Agricultural Engineering Field Specialist
Iowa State University Extension & Outreach
With winter just around the corner, snow fences are going up in anticipation of the snows that will surely come. Snow fences are just one of the ways to control drifting snow. To make sure they do the job right without creating more problems, they must be properly placed.
Strong winds and steady snowfall make for a lot of drifting snow. But lots of snow moves in strong winds without falling snow, if there's enough snow on the ground and it's not too icy. However, this snow can't blow forever. Even though it is hard to imagine, snow is evaporating as it is blown along. In fact, it is very difficult to blow snow more than several miles before most of it evaporates. Thus you don’t have to store all of the snow in the county, but good planning can help you deal with the snow that will come.
Kinds of Snow Fences
Most snow blows through a good snow fence. Downwind of the fence, the wind slows and drops the snow. The better the snow fence, the more snow it takes from the blizzard. Research shows that the best snow fences are about half solid and half openings. We say that's a 50 percent porous snow fence, it lets the blizzard through, but it still slows the wind.
Wyoming research shows that fences with 50 percent openings first form drifts just downwind of the snow fence. Gradually the drift fills in further and further downwind. A majority of the snow is stored in the first distance about 20 times the snow fence height. However, in a severe winter, drift lengths can reach up to 25 to 30 times the fence height as shown in the figure below.
In the past, wooden picket fences were often used for snow fences. These worked fine but today plastic snow fence material is more commonly used because it is lower in cost and lighter weight. There are differences in quality of fencing materials. Those plastic fences designed as safety fences are not made as heavy as plastic fences specifically designed for snow fence.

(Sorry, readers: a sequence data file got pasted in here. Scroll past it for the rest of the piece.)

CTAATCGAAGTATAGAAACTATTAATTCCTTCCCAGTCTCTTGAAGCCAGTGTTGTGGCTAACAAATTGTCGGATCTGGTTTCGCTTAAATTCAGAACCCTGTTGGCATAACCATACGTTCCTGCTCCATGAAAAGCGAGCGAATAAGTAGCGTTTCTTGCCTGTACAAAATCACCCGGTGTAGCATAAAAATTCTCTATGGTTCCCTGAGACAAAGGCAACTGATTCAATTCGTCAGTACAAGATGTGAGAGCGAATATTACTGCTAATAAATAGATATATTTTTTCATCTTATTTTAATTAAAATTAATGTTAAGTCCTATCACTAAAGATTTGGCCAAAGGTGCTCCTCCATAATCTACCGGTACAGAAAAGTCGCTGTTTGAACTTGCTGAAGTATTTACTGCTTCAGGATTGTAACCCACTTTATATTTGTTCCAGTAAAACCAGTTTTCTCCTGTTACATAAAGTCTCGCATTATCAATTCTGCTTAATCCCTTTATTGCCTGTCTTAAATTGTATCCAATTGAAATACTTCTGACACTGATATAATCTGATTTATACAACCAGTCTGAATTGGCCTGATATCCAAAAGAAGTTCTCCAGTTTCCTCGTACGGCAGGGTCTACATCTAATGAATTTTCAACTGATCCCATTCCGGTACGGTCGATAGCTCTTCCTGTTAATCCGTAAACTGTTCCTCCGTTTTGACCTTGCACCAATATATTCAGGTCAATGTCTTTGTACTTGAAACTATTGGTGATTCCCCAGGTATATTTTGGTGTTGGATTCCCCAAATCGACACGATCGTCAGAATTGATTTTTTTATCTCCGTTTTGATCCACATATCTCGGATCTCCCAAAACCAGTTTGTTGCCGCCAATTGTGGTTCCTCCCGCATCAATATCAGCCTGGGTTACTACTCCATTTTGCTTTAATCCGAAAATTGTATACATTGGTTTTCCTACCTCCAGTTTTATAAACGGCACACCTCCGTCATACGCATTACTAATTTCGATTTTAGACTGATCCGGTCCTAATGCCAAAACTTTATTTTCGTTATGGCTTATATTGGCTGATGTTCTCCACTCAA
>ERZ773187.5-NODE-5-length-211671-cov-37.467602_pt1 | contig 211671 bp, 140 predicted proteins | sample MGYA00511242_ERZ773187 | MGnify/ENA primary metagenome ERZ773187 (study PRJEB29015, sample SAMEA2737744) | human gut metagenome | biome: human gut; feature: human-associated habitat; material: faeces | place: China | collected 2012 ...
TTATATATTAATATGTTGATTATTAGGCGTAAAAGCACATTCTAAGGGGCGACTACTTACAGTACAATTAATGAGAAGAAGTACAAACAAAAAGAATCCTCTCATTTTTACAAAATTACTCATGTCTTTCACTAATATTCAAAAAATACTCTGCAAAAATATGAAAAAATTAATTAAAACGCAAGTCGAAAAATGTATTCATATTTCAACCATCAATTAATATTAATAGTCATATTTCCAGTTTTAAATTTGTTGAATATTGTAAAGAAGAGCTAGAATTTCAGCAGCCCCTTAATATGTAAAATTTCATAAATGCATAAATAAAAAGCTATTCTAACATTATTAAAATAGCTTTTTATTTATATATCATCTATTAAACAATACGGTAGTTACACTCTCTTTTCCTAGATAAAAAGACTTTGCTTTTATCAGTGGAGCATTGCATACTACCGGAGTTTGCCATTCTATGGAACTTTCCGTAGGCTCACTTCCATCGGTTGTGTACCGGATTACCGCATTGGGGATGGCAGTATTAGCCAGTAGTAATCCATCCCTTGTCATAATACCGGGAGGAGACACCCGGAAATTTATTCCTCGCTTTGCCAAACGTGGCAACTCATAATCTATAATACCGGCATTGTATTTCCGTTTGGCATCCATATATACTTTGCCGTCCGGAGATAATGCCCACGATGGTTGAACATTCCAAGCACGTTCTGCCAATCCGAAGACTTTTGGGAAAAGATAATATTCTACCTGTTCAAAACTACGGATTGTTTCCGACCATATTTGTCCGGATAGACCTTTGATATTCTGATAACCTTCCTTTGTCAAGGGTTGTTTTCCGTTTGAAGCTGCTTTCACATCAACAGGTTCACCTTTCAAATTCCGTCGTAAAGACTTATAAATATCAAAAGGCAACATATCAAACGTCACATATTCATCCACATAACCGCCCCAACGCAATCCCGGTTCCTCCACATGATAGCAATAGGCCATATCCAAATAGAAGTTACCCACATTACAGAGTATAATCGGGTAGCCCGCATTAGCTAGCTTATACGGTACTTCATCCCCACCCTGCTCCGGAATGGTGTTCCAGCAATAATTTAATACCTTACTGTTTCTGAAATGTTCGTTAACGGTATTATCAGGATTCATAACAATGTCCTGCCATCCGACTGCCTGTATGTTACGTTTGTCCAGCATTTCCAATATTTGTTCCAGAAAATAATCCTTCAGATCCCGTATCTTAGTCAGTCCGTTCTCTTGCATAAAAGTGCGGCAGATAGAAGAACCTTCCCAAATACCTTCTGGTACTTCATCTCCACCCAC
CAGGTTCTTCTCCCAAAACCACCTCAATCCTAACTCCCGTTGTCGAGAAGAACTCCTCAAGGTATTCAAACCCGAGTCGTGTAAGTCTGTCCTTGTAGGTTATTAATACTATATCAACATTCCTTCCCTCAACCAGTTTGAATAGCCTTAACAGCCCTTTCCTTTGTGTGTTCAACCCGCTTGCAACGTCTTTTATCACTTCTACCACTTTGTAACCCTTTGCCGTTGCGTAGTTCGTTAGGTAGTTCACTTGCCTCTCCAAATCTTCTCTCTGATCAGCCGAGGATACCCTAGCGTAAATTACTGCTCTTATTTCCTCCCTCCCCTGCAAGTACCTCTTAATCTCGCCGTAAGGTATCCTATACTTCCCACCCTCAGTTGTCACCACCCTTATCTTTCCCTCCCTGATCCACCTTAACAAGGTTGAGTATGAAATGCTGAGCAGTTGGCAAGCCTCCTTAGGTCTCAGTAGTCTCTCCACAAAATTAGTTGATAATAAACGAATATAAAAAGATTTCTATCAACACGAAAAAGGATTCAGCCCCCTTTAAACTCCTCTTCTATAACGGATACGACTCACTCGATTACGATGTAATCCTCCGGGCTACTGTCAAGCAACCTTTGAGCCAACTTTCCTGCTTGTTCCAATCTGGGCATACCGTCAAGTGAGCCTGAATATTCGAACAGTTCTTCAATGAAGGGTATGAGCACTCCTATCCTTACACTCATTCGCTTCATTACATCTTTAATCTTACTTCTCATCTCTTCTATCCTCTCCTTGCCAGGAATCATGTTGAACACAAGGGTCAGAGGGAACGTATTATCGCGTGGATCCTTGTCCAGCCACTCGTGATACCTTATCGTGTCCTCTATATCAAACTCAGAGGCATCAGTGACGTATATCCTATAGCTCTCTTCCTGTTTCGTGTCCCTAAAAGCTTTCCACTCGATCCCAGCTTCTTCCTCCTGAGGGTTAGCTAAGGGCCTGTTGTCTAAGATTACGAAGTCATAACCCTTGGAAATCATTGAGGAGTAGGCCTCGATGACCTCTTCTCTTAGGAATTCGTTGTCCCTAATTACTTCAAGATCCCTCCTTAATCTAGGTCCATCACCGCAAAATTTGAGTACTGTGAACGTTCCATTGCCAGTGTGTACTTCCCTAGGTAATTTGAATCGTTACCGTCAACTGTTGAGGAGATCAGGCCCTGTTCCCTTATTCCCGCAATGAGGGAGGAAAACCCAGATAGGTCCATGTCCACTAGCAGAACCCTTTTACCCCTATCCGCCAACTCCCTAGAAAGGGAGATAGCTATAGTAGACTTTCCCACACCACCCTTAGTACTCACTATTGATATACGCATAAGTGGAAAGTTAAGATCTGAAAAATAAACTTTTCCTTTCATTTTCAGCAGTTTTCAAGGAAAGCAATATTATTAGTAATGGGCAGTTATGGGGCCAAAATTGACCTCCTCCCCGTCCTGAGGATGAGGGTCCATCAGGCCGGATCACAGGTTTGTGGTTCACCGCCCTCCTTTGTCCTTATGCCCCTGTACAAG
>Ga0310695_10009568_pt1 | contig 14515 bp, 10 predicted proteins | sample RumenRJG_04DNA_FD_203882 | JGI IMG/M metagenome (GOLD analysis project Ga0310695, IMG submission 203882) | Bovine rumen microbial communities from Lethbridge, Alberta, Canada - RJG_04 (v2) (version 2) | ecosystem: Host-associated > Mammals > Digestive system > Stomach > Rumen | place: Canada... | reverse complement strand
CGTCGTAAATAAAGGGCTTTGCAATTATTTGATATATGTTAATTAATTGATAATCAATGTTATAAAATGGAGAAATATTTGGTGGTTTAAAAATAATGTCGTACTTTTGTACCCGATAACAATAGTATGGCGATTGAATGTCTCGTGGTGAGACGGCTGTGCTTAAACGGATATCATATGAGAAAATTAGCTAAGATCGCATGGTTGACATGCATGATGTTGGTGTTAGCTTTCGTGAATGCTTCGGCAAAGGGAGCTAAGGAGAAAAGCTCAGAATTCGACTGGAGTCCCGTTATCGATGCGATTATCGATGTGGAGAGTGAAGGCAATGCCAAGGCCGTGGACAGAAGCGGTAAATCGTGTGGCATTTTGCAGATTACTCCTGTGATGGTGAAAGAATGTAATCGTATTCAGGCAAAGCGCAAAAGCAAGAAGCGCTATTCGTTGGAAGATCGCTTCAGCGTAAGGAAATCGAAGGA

Locating Snow Fences
If the distance between the fence and road to be protected is less than 30 times the fence height, then the snow drift may reach the road. That can make a drift problem worse, instead of eliminating it. Fences with less open area will have shorter drifts (10-15 times the fence height) but will also store less snow. For best results, keep a 4 ft. snow fence back at least 80 ft. and preferably 120 ft. from the road or driveway you want to protect.
Snow Fences Installation
Following are some tips for proper snow fence installation:
- Fences should be perpendicular to the prevailing wind direction.
- Fences should be as long as possible and should extend well beyond the protection zone.
- A bottom gap of 6 inches should be left under the fence. This allows the fence to trap the maximum amount of snow.
- Steel posts should be on 8 ft. centers.
- The end post should be braced with a steel post driven into the ground at an angle so it supports the top of the end post. Securely wire the end post to the brace post.
- Plastic fencing material should be sandwiched between two wood laths and wired tightly to the steel post at the center and near the top and bottom.
Permanent Snow Control
A longer term solution to drifting snow includes building up roads and driveways so that snow is blown across rather than drifting on to them. By elevating driveways above the surrounding terrain, wind will sweep snow off of the roadway. Usually the roadway should be 1-2 feet higher than the nearby landscape to make this effective.
Also, living snow fences of evergreens and shrubs can be planted to provide a permanent snowfence. Make sure that they are planted well back from the areas they are meant to protect. A good rule of thumb for Iowa is to allow 100-150 ft. for trapping of snow between the living snow fence and area to be protected.
Keep grass and weeds alongside roadways mowed down in the fall. This vegetation can act as a mini snow fence creating drifts right on the roadway. Leaving cornstalk stubble undisturbed will trap a great deal of snow out in the field and minimize the amount of snow that can drift onto a roadway.
Anywhere there is an obstruction, snow will drift. By strategically placing or removing these barriers, we can minimize problems from drifting snows.
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